Then we come to Galatians, and of course there's the whole controversy of the Judaisers coming in and saying: 'No, no, it's Christ plus, you've got to have Christ plus the law, Christ plus circumcision, Christ plus the rites and rituals of Judaism. You've basically got to become Jews as well'. The emphasis there is 'living', the just shall 'live' by faith - that we don't live by law, we live by faith. That's why Paul emphasised in that epistle that you began in the Spirit, and you're not made perfect by the law then, you've got to continue in the Spirit. So the just 'lives' by faith. Of course Hebrews chapter 11, preceded by verse 38 of chapter 10, is that great purple passage on faith, the great hall of faith and fame - these wonderful characters who were heroes of the faith. The emphasis here is 'faith', the just shall live by 'faith'. Now any text from the Old Testament that's repeated three times has got to be important. We know that it is by grace we are saved through faith, and this Christian life is from faith to faith - that's what the book of Romans says - which basically, I think one translation puts it, it's 'a faith exercise from beginning to end', it's all about faith. I was reading this morning: 'I am crucified with Christ. It is not I that live, but the life that I now live in the flesh I live by faith in the Son of God, who loved me and gave Himself for me'.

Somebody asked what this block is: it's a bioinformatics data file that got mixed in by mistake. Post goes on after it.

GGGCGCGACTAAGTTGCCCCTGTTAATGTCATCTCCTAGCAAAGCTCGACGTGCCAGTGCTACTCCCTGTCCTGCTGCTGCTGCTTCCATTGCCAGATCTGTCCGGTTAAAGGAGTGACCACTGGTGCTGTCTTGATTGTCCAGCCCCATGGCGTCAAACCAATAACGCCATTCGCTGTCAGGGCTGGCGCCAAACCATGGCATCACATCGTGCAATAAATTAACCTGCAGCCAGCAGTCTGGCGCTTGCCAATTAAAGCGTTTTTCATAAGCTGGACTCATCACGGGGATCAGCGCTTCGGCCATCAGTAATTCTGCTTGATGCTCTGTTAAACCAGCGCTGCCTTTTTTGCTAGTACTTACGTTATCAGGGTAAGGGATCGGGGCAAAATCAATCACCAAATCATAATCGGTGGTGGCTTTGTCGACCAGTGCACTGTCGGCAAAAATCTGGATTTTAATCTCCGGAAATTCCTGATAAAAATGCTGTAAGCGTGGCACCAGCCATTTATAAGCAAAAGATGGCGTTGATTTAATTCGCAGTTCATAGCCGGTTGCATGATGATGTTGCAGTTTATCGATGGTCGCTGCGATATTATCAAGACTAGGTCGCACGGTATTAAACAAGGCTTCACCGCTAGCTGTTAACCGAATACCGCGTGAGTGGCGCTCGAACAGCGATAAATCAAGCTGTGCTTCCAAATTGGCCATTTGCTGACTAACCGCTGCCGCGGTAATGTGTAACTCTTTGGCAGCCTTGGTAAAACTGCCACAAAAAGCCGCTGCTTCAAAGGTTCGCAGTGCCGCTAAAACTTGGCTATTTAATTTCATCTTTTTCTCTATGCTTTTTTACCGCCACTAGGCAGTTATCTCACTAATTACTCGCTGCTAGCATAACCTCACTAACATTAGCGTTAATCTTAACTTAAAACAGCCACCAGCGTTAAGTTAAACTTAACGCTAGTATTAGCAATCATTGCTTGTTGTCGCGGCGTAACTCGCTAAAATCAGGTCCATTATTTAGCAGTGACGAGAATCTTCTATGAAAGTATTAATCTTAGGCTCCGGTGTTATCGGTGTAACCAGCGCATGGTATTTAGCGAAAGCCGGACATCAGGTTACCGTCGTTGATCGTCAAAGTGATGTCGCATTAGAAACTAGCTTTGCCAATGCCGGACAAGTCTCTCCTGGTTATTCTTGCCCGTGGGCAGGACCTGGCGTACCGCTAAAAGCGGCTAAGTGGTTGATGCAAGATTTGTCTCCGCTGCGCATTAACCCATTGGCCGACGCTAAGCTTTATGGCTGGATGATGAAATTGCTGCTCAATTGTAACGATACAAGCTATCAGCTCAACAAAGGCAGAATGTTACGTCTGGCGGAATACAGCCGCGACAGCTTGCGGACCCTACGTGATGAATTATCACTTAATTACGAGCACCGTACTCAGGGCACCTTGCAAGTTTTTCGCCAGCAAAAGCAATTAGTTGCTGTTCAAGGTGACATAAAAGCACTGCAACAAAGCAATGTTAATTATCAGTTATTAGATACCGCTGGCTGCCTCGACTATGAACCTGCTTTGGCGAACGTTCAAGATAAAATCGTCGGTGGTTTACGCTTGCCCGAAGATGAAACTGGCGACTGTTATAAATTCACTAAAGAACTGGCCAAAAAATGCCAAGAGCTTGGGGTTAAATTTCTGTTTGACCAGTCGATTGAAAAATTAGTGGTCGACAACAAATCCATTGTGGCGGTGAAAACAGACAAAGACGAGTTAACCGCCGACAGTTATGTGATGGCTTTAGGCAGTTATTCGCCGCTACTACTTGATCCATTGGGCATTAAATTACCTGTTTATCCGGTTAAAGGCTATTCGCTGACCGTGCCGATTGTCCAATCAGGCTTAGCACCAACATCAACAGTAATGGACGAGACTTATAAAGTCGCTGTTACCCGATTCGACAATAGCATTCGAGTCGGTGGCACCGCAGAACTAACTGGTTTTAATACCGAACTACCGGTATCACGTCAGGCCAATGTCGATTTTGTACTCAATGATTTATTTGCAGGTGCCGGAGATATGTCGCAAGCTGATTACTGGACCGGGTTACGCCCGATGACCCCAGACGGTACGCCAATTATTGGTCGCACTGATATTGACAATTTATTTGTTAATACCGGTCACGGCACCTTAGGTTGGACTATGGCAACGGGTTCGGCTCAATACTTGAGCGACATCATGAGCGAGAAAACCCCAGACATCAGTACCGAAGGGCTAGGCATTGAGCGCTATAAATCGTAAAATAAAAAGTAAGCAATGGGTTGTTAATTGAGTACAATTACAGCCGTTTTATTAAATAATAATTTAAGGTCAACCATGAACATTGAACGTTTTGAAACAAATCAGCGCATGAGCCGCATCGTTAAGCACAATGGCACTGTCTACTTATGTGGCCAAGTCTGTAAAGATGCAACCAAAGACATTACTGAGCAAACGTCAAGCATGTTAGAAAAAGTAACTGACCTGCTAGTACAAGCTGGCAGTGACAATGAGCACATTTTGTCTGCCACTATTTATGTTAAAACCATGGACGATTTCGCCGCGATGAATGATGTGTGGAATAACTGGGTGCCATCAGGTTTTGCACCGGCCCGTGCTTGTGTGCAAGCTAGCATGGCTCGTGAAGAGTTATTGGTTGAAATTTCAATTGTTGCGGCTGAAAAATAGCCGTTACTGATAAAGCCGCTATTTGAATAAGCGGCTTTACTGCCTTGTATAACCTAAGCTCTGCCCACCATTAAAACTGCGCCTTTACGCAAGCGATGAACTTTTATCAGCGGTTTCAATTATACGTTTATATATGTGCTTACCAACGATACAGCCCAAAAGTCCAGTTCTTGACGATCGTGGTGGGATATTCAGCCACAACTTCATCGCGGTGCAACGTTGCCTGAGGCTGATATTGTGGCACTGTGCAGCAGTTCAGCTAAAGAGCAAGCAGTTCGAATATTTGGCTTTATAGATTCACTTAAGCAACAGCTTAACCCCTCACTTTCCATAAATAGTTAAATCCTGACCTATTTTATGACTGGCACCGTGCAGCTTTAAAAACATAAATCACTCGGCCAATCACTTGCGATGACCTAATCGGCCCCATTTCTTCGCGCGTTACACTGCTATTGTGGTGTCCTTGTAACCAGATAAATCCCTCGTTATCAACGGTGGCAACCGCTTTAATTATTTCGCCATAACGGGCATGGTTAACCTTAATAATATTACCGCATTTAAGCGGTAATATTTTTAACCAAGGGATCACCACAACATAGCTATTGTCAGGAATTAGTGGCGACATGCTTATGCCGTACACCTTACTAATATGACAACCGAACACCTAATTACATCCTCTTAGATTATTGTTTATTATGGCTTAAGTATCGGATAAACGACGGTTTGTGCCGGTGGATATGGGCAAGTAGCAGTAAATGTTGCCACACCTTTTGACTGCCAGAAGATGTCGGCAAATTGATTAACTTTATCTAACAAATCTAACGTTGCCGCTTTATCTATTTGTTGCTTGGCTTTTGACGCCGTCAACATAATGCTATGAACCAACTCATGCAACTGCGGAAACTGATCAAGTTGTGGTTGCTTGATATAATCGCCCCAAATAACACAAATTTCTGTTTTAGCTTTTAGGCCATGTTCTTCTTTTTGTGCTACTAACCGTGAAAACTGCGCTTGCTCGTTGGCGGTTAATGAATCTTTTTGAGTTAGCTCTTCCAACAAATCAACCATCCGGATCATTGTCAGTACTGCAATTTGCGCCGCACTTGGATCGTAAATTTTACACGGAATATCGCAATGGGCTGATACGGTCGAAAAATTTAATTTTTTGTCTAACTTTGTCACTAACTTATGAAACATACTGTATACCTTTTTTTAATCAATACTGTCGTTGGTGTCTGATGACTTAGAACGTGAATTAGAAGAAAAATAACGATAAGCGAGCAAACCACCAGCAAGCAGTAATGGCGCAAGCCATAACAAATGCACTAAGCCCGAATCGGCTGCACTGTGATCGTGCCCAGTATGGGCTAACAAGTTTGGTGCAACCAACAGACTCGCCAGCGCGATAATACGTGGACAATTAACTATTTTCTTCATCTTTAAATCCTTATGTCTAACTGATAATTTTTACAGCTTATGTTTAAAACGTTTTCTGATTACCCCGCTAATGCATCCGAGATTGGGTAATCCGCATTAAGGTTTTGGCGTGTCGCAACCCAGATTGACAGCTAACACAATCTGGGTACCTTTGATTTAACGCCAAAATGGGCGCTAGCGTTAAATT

So you could say about any subject we preach on that there is no more important subject, but relatively speaking this is one of the big ones! If we don't learn what true faith actually is - and so many of us as 'evangelicals' stop at saving faith, and that's as far as it goes, and we go on with that saving faith, faith to die and go to heaven, but that is just the start, that's just the threshold experience, that's just the beginning. Let me try and explain that by using an illustration for you. Many years ago I read a book by Ronald Dunn, I don't know whether any of you are familiar with his books, but he's an excellent writer and I would recommend him to you. One of his books on faith has a story in it under a chapter entitled 'The House That Grace Built'. He talks about how this life of ours is like a dual carriageway, and along the side of the dual carriageway is the House of Salvation. He talks about how people just go along in their merry business day by day, going around doing their errands, putting in their 24/7, and basically ignoring the House of Salvation. They have these burdens on their backs, but he talks about how one day he stopped and he stood at the door with this burden on his back - a bit like Bunyan's Progress - standing there with his burden outside the House of Salvation, and he said that written over the threshold of the door were these words: 'Whosoever will may enter in'. So he tried the doorknob and it was locked, and he thought: 'Why would there be an invitation over this door, 'Whosoever will may enter in', but the door is locked?'. Right away there was a gentleman behind him tapped him on the shoulder and hand him a key, and on the key were written the letters 'F-A-I-T-H', 'Faith'. He took the key, put it in the lock, turned it, and the door opened. He said that through faith he entered into this house that grace built, which is the House of Salvation.